'Vertigo': Love makes suckers of us all
EMOTIONAL WEATHER REPORT - Jessica Zafra (The Philippine Star) - September 2, 2012 - 12:00am

Citizen Kane or Vertigo? Every 10 years, the British Film Institute’s Sight and Sound magazine conducts an international survey of critics to determine the films currently regarded as the greatest. Since the 2012 poll results were released a month ago cinephiles have been arguing over the shock result: Citizen Kane, which had occupied the number one position for 50 years, has been toppled by Vertigo. A thriller. By a man who made entertainments. “It’s not even Hitchcock’s best!”

It’s wonderful that people are debating films with such passion, given that the rest of the world doesn’t care. Show them Kane or Vertigo, and in two minutes they’ll be tweeting how bored they are. It only makes the cinephile a romantic figure, a knight fighting in a lost cause.

My opinion, unsolicited, permanently sullied by my enjoyment of Adam Sandler movies, is that I admire the hell out of Citizen Kane, but Vertigo I love. Is love, being an emotional argument, lower than an intellectual assessment?

Whenever I watch Vertigo I come away disturbed and disorientated, as if I’d expected a different ending from the one I’d seen before. This is, of course, the definition of insanity. (I don’t see why we should put spoiler alerts for 64-year-old movies, but here it is. By the way I’m leaving out the best details so you’ll have to watch the movie.)

John Ferguson, “Scottie,” is a retired San Francisco police detective with a debilitating fear of heights. He was briefly engaged to Midge, a very nice girl; they remain close friends. A businessman named Gavin Elster asks Scottie to follow his wife, Madeleine Elster. He claims that Madeleine is possessed by the spirit of a woman long dead; he’s afraid she will kill herself. Scottie declines, but then he sees Madeleine and is smitten. He follows her and prevents an apparent suicide attempt. They fall in love, but she commits suicide anyway, and Scottie’s fear of heights prevents him from saving her. Scottie is hospitalized after a nervous breakdown.

A year later Scottie meets Judy Barton, a woman who looks amazingly like Madeleine. The audience knows that it is the same woman, but Scottie doesn’t. We learn that Elster had hired Judy to play Madeleine so that they could fake Madeleine’s suicide and get Scottie to witness it. In fact Elster had killed his wife for her money and Scottie was the convenient dupe.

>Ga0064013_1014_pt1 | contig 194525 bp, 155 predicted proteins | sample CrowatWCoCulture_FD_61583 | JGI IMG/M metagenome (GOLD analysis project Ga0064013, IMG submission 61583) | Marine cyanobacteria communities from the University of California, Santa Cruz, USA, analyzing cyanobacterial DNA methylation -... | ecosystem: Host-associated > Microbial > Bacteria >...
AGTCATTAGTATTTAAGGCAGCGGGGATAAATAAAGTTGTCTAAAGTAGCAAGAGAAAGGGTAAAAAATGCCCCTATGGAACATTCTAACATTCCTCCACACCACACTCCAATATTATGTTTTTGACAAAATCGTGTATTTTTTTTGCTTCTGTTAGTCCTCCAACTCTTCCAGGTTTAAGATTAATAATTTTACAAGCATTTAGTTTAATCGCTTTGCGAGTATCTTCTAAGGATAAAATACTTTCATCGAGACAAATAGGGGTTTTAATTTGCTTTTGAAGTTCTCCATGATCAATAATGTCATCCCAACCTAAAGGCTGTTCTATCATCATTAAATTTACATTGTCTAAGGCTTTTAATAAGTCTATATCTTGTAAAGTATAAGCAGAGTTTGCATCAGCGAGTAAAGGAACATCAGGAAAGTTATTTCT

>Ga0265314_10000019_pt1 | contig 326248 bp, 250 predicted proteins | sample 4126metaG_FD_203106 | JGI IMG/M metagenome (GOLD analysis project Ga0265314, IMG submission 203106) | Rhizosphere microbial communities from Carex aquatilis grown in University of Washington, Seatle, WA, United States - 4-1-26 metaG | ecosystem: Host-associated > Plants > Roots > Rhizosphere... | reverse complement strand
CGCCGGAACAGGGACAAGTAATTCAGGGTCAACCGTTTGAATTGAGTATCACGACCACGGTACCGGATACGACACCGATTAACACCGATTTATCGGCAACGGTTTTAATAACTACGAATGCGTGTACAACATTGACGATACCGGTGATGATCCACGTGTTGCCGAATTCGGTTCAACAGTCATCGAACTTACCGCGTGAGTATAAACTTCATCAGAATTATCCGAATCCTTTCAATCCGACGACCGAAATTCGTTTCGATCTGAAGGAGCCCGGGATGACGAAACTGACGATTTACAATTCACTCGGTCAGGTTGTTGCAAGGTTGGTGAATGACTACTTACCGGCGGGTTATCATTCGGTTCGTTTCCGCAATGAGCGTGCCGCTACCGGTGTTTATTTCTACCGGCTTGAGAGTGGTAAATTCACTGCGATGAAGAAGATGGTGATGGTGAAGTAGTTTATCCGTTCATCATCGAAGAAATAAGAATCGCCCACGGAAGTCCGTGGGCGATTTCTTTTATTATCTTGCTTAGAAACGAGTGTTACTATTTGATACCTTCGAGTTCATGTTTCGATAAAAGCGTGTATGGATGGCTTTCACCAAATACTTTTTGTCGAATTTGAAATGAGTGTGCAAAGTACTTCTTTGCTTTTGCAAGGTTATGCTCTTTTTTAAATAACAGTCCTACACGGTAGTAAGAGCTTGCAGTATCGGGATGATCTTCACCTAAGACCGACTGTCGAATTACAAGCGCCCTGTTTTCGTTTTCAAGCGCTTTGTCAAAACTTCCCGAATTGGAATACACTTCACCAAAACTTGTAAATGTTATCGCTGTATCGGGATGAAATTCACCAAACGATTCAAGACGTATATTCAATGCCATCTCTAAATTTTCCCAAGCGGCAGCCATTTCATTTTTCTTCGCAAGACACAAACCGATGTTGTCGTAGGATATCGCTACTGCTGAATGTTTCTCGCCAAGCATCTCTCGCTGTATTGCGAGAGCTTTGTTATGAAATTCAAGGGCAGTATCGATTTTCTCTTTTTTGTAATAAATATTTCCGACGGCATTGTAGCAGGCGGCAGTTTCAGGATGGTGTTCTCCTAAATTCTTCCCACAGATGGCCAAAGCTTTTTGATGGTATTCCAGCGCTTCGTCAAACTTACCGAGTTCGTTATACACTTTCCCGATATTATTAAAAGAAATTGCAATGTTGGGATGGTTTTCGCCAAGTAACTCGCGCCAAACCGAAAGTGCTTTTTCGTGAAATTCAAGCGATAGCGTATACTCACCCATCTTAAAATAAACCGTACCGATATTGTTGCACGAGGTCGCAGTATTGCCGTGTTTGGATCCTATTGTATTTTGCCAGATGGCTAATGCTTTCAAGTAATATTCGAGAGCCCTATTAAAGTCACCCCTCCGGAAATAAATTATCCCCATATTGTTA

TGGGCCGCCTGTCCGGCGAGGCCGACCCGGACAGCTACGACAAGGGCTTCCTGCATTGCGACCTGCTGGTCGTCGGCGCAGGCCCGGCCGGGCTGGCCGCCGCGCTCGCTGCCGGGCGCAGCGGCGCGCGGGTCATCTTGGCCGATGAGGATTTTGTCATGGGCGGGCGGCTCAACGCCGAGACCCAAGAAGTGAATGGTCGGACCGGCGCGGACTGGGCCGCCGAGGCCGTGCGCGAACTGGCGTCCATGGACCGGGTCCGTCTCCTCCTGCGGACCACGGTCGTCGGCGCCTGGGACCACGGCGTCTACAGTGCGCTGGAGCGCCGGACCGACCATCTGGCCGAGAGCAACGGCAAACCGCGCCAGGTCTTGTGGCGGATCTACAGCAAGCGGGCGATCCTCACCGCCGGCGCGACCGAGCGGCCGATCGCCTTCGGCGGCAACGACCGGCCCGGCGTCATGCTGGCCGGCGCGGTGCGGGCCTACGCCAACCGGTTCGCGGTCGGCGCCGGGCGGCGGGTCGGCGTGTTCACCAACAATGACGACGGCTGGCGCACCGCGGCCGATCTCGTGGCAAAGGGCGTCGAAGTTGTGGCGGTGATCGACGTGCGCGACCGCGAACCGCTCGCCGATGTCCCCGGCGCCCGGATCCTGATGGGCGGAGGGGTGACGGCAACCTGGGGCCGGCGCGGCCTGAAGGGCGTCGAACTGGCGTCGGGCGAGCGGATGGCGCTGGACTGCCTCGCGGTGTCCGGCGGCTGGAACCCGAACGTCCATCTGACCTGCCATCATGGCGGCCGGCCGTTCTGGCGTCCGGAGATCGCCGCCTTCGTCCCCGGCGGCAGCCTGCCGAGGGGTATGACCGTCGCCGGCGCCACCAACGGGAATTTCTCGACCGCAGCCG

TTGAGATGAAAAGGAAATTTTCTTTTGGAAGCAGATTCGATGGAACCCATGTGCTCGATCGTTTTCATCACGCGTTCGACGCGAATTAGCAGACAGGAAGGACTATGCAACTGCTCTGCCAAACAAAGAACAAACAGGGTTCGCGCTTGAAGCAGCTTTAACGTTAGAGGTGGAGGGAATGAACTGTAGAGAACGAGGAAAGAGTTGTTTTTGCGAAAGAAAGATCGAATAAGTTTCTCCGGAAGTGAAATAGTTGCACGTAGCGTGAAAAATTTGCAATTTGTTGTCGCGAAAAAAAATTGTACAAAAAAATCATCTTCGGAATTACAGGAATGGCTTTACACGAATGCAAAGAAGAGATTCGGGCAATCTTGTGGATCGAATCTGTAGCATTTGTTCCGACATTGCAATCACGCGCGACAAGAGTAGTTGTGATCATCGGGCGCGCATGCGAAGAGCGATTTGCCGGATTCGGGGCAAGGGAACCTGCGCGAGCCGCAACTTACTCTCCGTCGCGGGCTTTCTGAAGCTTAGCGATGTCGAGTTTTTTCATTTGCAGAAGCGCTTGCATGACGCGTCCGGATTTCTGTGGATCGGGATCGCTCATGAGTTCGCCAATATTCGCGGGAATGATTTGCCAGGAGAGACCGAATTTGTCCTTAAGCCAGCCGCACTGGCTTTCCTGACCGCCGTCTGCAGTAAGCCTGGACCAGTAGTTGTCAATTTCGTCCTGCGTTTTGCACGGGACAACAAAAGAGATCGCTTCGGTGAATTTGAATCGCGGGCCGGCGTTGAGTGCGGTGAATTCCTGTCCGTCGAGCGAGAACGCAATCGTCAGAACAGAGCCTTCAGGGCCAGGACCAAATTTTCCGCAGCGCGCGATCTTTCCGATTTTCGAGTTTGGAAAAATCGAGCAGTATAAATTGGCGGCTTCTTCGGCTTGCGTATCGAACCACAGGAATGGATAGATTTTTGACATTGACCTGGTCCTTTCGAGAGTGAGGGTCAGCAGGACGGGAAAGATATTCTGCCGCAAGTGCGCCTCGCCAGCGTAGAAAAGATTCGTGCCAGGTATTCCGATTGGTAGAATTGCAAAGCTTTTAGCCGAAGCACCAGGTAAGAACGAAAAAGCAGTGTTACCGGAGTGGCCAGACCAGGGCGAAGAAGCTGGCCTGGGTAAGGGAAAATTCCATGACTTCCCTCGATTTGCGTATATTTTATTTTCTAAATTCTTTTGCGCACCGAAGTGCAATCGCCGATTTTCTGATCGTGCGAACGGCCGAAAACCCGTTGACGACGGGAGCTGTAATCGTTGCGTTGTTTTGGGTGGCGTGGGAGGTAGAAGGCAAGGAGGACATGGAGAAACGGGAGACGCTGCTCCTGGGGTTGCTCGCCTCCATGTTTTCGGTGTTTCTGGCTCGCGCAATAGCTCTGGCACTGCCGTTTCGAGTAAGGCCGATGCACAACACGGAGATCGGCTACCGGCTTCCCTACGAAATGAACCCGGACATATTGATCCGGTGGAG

One of the pleasures of watching Vertigo is spotting the doubles and mirrors. Madeleine was supposed to be haunted by a dead woman, now Scottie himself is haunted by the dead Madeleine. Scottie proceeds to make Judy over in the image of the dead Madeleine. Judy is in love with him for real, but all he wants is to recreate the dead Madeleine so he can save her this time.

Scottie is in love with a false memory — an image of a dead woman who never really existed. But what is a movie if not a false memory? It never happened, but it lingers in our minds like an actual event. There are movies we remember more clearly, in closer detail, than we do episodes from our own lives. Or else we mix them up in our minds until we can’t tell where true life ends and the movie begins. The collision of life and cinema produces a kind of vertigo.

Alfred Hitchcock strings us along masterfully. At the start we think we’re seeing the truth, and halfway through the movie we learn that it was all a set-up. The lush imagery and the fabulous San Francisco travelogue was all part of Scottie’s romantic fantasy. Even after we know it’s a lie, Scottie clings to it. He wants to reenact the lie, down to the dead woman’s wardrobe and hair color. Scottie is doing the same thing and expecting a different result. He’s mad.

The filmmaker and critic Chris Marker was probably Vertigo’s biggest fan: his obsession with the movie was not unlike Scottie’s obsession with Madeleine. In his essay “A Free Replay (Notes on Vertigo),” he notes that the second half of the movie is a mirror of the first, and then he proposes that the second half is a dream.

Halfway through the movie Scottie has a breakdown, rendered in weird and rather quaint animation. Midge visits him in the hospital and finds him a virtual catatonic. “You don’t even know I’m here,” she says, then she tells the doctor that Scottie is still in love with the dead Madeleine. And then we never see Midge again. Why would a major character disappear without explanation?

Because, Marker suggests, the second half of Vertigo happens in Scottie’s mind. It is the dream of a madman. He points to that famous scene in the hotel after Scottie completes Judy’s makeover and “brings back” Madeleine. Scottie and Judy embrace, the camera moves around them, and the scene changes to the stable where Scottie kissed Madeleine. We’re seeing through the obsessed Scottie’s eyes; how can we trust what we see? Scottie has been duped, and now we are duped, duped so completely we don’t even notice.

A few years after Vertigo was released, Marker made his best-known film, La jetée. Its hero, like Scottie, is obsessed with the image of a woman seen in a dream. He goes back into the past to recover her. The week before Vertigo was named the greatest film of all time in the Sight and Sound poll, Chris Marker died. He was exactly 91 years old — he was born and he died on the same day.

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